You need to buy a ski jacket but there’s a bewildering array of brightly coloured and expensive-looking options available. By breaking down the different specs and explaining away the jargon, we’ll help you find the right outerwear for your mountain adventures.
Insulated or shell?
The first decision you have to make is how much you want to fork out – whether you aim towards the top of the price range with an insulated jacket, or opt for a waterproof outer shell, which will be cheaper, but means you’ll need to wear additional mid-layers.
Insulated ski jackets are warmer but can be less versatile when the weather changes. There are two types – natural or synthetic. Natural down insulation is less bulky than synthetic padding, but loses its thermal properties when wet, whereas synthetic insulation works better when wet, but tends to be bulkier and not as easy to compress for packing.
Shells also come in two varieties – hard and soft. Hard shell jackets are water and windproof, but don’t have any insulation, making them easy to pack. Soft shell jackets use very breathable materials and are perfect for good weather. But they’ve got limited waterproofing, so it’s best to combine them with thermal base layers and a hard shell outer.
Waterproofing and breathability
You’ll also be faced with a bunch of numbers relating to how waterproof and breathable the fabric is. Waterproofing is measured by the height in millimetres of water that can build up on a square of fabric before it leaks through. Breathability is tested on how many grams of water vapour can pass through a square metre of fabric in 24 hours.
A general rule of thumb is that 5,000mm is low waterproofing, 10,000 around average, 20,000 high, and anything up towards 30,000mm reserved for the pros. As for breathability, 5,000g is low and 20,000g or more is very breathable. Some jackets may instead carry an RET value for breathability – most skiers aim for a number 10 on this.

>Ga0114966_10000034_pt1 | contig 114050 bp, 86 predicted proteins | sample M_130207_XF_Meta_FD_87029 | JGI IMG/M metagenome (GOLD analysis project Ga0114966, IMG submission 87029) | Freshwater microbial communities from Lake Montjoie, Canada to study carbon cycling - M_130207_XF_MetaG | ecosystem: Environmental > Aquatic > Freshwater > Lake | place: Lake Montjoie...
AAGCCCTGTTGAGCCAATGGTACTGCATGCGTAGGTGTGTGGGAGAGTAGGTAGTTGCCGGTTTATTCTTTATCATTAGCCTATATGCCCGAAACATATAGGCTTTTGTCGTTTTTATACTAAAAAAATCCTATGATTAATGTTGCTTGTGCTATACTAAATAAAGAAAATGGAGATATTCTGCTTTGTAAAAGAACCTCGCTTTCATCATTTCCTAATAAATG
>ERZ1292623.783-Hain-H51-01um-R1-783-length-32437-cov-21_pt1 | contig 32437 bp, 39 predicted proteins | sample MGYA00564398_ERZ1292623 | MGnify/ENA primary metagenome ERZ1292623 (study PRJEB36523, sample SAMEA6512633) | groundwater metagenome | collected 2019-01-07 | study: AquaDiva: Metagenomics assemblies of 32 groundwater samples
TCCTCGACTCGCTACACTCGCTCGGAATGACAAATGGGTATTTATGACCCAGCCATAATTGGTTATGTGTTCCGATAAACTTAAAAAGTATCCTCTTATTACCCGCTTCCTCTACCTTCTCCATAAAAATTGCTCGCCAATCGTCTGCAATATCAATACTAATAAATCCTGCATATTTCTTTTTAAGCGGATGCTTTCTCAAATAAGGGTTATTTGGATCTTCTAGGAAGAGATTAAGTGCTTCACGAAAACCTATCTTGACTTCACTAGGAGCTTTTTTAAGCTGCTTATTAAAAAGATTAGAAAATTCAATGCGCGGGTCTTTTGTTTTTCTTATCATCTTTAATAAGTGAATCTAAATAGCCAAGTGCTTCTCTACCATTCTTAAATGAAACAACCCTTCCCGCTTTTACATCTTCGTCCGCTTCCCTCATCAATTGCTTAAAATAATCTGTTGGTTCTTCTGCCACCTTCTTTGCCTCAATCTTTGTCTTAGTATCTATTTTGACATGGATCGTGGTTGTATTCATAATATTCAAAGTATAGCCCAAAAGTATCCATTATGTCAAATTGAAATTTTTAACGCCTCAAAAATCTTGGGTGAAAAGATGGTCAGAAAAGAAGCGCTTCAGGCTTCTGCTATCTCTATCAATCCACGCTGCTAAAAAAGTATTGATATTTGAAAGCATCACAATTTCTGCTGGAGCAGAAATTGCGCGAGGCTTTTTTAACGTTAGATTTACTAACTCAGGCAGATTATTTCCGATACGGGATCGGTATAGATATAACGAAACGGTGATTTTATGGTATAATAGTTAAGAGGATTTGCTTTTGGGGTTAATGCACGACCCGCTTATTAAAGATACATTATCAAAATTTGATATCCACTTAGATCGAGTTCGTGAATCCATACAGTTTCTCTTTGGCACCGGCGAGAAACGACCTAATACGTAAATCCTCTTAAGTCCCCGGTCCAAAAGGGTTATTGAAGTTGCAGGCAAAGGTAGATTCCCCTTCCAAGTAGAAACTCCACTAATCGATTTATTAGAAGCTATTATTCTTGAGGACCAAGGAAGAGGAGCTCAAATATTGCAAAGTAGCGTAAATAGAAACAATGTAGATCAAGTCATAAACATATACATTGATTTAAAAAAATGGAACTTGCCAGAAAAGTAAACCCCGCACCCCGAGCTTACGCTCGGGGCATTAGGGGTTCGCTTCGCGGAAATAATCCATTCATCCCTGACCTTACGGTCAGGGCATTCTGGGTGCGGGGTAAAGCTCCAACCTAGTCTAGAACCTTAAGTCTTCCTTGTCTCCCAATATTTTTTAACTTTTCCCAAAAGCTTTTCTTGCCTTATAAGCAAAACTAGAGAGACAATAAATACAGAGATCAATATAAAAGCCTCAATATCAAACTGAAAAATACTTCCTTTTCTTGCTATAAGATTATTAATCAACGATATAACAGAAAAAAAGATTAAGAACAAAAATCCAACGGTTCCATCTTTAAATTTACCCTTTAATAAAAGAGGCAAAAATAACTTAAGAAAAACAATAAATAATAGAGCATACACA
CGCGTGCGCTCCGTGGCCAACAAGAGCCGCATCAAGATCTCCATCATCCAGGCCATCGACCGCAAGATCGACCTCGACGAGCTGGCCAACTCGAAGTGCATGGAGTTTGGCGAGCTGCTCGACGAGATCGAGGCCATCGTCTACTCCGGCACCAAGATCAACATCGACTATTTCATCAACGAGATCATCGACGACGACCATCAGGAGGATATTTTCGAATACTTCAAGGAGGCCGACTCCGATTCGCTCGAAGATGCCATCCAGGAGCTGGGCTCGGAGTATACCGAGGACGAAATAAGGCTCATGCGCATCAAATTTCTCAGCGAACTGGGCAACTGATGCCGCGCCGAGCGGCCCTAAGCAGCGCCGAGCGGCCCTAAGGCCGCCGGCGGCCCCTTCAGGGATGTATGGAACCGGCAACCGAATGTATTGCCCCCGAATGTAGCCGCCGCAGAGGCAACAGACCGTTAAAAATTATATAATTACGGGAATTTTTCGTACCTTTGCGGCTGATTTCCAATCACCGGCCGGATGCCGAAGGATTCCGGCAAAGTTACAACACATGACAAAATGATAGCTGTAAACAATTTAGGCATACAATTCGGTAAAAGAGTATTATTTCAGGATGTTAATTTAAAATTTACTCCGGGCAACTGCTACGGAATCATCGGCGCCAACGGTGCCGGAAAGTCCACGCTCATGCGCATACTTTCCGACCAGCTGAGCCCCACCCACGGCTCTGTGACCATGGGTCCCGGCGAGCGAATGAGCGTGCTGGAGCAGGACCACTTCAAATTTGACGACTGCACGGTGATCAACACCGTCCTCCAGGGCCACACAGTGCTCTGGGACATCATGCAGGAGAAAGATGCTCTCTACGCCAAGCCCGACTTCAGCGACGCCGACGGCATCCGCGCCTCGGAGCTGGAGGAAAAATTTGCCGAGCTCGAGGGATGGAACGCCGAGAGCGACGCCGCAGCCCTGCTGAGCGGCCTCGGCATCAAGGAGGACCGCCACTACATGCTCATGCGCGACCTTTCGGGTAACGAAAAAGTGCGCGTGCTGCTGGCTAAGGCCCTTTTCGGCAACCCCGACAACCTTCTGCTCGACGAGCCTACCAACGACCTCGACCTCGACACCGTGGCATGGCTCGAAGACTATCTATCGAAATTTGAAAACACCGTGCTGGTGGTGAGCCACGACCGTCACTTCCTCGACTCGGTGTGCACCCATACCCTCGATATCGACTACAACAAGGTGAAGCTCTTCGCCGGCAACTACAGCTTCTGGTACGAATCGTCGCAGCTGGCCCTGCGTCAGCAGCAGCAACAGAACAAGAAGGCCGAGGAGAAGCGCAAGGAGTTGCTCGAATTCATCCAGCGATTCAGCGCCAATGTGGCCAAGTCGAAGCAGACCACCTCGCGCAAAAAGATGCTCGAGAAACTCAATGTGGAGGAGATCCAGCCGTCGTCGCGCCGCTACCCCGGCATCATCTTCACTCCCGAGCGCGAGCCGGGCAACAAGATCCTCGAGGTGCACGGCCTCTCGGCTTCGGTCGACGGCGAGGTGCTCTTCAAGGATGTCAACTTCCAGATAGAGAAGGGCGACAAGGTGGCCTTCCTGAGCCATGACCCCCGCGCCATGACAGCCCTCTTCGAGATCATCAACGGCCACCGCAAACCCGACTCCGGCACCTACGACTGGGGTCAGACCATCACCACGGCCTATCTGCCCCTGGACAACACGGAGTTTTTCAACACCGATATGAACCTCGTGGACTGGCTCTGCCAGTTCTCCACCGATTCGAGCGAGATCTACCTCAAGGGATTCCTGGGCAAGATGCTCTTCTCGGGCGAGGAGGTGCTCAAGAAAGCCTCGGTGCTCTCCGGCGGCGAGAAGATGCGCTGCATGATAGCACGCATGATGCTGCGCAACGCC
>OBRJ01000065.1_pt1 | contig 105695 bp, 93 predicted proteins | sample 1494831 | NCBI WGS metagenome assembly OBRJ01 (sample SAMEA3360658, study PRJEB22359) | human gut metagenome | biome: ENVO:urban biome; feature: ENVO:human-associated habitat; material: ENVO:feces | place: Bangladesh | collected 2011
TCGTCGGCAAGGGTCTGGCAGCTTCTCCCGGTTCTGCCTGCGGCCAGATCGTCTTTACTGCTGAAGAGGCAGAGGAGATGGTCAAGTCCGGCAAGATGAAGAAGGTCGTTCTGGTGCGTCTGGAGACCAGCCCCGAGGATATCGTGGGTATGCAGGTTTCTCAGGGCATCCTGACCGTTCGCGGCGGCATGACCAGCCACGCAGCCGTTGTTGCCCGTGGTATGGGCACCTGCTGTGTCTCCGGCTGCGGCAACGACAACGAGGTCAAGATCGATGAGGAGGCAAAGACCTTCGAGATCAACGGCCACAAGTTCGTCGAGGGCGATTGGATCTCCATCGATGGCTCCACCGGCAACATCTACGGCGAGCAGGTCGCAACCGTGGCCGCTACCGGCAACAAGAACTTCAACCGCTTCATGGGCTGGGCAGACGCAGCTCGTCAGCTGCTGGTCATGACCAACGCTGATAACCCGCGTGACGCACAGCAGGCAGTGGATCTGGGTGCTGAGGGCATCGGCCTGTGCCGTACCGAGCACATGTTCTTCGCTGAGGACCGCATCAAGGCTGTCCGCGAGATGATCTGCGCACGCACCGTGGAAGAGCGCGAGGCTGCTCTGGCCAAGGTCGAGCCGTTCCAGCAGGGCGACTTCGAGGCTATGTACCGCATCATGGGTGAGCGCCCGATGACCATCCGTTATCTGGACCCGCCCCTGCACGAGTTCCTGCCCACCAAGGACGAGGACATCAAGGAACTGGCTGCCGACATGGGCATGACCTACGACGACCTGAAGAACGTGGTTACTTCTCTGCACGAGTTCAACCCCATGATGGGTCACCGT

You potentially face another trade-off here. While waterproofing is handy for wetter days, it can cut a jacket’s ability to allow moisture and heat to escape when the weather’s better. The more you pay, the less you have to compromise, with branded fabrics like Gore-Tex and Polartec costing more for their increased efficiency.
Another way manufacturers justify expensive jackets is by taping and sealing the stitching between panels to increase waterproofing, or using a Durable Water Repellent (DWR) treatment to repel water. This is a nice-to-have for most people, rather than an essential.
Fit and fabric
The weight and weave will also impact the price, as top-end jackets may be two or three layers thick, and therefore much more hard-wearing. If you’re skiing on piste for a week each year, then you may prefer a thinner jacket that’s lighter and less stiff.
The fit and cut also depends on what kind of skiing or boarding you favour. Slim fit may suit those happy to cruise the blues, while baggier cuts are better for the bigger movements and additional activities – like jumping and hiking – of freeriders and freestylers.
Vents and pockets
Almost all jackets now have underarm vents to allow hot air out and cool air in, without having to unzip the front, while some now feature vents on the sleeves, back and front to get fresh air circulating.
Pockets seem to get more ingenious each season, as the list of gadgets and accessories grows. You’ll usually find a big mesh one inside for goggles, a smaller one in the forearm for your lift pass, and a breast pocket with holes for your headphones – plus extras for various gadgets and valuables.
While you’re inspecting different jackets, look out for things like goggle wipers in the pockets, layered material in the elbows and shoulders, or a Recco reflector – an insert that helps ski patrollers find you with compatible detectors (but it’s no replacement for proper off-piste training and gear).
Hoods and skirts
Hoods are either fixed or detachable, with some rolling away into the collar. Most are adjustable via elastic strings and some may have transparent patches to aid better peripheral vision, or faux fur rims for added style points. Many are now big enough to fit over a helmet, but it could be argued you won’t really need a hood if you’ve got a helmet on.
Unique to ski and snowboard jackets are the elasticated snow skirts round the bottom, which keep snow from getting underneath and into your lower layers when you fall over. Cuffs usually have these too, preventing that horrible feeling of snow up the sleeve.